Beliefnet News

Associated Press – September 28, 2007
VATICAN CITY – The Vatican on Friday urged Muslims to reject violence, work with Christians for peace and to teach their young to love and respect all people and not become “cultural or religious blocs opposed to one another.”
The Vatican’s top official in charge of relations with Muslims, Cardinal Jean-Louis Tauran, issued the traditional message to Muslims to mark the end of the holy month of Ramadan.
In it, he urged Muslims to enter into a dialogue with Christians to “help us to escape from the endless spiral of conflict and multiple tensions which mark our societies.”
It was the most pointed appeal to Muslims from Tauran, who was named in June to head the newly reopened Vatican office that specializes in relations with Muslims, the Pontifical Council for Interreligious Dialogue.
Church relations with Muslims were badly strained last year after a speech by Pope Benedict XVI that linked Islam to violence. Benedict later said he regretted that Muslims were offended by his remarks.
Tauran, the Vatican’s foreign affairs chief from 1990 to 2003, has pledged to back the moderate forces within Islam to improve dialogue and help defeat extremist groups that encourage terrorism.
The French prelate said all religious believers had the duty to work together for peace and to “reject, denounce and refuse every recourse to violence which can never be motivated by religion, since it wounds the very image of God in man.”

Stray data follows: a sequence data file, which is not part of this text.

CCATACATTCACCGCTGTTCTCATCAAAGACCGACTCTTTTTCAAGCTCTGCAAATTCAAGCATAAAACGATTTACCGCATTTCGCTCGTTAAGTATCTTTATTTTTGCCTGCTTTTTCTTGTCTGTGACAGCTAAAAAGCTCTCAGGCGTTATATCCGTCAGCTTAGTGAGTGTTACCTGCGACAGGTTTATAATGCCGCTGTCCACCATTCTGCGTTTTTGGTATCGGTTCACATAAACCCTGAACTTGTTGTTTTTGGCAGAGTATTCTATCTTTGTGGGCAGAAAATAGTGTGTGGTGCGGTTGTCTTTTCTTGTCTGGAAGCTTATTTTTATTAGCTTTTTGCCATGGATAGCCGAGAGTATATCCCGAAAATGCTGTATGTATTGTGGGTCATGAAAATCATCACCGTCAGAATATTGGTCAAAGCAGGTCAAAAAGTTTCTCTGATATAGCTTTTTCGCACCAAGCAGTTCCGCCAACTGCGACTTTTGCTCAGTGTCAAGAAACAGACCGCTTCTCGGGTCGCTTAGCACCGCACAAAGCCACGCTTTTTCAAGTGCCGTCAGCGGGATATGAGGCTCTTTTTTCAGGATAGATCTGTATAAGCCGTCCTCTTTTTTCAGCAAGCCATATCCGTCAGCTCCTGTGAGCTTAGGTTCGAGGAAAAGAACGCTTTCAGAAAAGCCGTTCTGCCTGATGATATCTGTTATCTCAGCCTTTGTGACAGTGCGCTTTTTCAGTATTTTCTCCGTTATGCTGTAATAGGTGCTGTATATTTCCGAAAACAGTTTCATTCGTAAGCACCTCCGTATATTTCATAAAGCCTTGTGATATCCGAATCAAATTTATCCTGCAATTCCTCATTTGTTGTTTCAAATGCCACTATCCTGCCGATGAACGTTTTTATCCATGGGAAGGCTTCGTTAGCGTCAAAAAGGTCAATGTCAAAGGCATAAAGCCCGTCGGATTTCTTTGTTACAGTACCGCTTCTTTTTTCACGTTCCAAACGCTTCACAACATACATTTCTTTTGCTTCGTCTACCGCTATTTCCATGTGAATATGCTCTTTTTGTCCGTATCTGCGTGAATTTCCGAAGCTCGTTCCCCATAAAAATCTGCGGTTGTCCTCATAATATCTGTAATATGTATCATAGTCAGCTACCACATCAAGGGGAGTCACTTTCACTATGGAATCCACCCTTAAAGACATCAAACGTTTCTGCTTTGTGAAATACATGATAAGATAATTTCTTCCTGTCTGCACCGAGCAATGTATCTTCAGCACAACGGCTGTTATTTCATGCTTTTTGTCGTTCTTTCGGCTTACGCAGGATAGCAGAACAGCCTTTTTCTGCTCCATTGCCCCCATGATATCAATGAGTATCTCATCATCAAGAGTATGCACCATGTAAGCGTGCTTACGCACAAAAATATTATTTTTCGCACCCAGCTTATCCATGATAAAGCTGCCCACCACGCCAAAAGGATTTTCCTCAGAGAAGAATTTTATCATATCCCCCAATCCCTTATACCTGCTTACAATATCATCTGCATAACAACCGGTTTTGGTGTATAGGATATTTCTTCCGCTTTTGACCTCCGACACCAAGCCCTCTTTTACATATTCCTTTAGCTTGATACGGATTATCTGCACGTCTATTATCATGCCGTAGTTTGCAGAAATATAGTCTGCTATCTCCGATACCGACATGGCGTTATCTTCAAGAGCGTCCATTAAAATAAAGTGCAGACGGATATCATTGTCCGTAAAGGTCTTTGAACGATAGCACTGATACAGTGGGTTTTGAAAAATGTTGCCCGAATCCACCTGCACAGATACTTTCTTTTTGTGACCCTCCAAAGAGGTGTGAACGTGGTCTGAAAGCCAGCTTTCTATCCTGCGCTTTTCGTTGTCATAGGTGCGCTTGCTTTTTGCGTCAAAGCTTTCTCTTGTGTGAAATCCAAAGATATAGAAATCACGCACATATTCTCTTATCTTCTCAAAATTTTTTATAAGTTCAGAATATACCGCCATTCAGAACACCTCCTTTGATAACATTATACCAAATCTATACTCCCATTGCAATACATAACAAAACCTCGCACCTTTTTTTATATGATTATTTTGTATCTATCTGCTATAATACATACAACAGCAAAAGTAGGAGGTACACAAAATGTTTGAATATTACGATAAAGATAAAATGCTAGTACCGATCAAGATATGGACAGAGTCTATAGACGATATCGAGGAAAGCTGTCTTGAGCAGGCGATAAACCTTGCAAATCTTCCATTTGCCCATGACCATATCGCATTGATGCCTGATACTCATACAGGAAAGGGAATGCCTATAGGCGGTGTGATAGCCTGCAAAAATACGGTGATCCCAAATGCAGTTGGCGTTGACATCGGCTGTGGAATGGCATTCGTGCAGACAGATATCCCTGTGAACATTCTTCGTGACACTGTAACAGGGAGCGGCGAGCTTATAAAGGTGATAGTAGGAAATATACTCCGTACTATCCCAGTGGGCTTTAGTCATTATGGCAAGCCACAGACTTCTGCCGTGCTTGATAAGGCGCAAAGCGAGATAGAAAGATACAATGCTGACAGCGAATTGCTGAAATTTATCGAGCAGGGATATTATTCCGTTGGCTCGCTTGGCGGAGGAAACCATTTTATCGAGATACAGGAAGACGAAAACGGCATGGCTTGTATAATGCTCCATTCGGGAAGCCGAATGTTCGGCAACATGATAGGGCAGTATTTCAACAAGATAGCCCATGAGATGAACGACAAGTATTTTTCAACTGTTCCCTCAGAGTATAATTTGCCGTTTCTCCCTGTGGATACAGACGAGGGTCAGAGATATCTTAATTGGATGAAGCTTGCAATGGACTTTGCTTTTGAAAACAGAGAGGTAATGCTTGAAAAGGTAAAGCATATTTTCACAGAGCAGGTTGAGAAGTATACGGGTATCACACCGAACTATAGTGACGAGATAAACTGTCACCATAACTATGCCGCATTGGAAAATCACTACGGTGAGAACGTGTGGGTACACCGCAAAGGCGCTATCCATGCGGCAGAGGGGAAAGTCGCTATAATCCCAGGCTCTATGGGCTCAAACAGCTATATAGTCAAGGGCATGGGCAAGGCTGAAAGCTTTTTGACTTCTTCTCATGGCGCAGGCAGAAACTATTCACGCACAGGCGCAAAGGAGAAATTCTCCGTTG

“We know that violence, especially terrorism, which strikes blindly and claims countless innocent victims, is incapable of resolving conflicts and leads only to a deadly chain of destructive hatred, to the detriment of mankind and societies,” Tauran wrote.
He said he was appealing with all his heart for Muslims to enter a dialogue with Christians so they can work together for peace. Such dialogue, he said, would give the younger generations an example to follow.
Tauran urged Islamic leaders to educate their young in a way that “honors all human creatures.”
“Thus all forces can be mobilized in the service of mankind and humanity so that the younger generations do not become cultural or religious blocs opposed to one another, but genuine brothers and sisters in humanity,” he said.

Copyright 2007 The Associated Press. All rights reserved. This material may not be published, broadcast, rewritten or redistributed.

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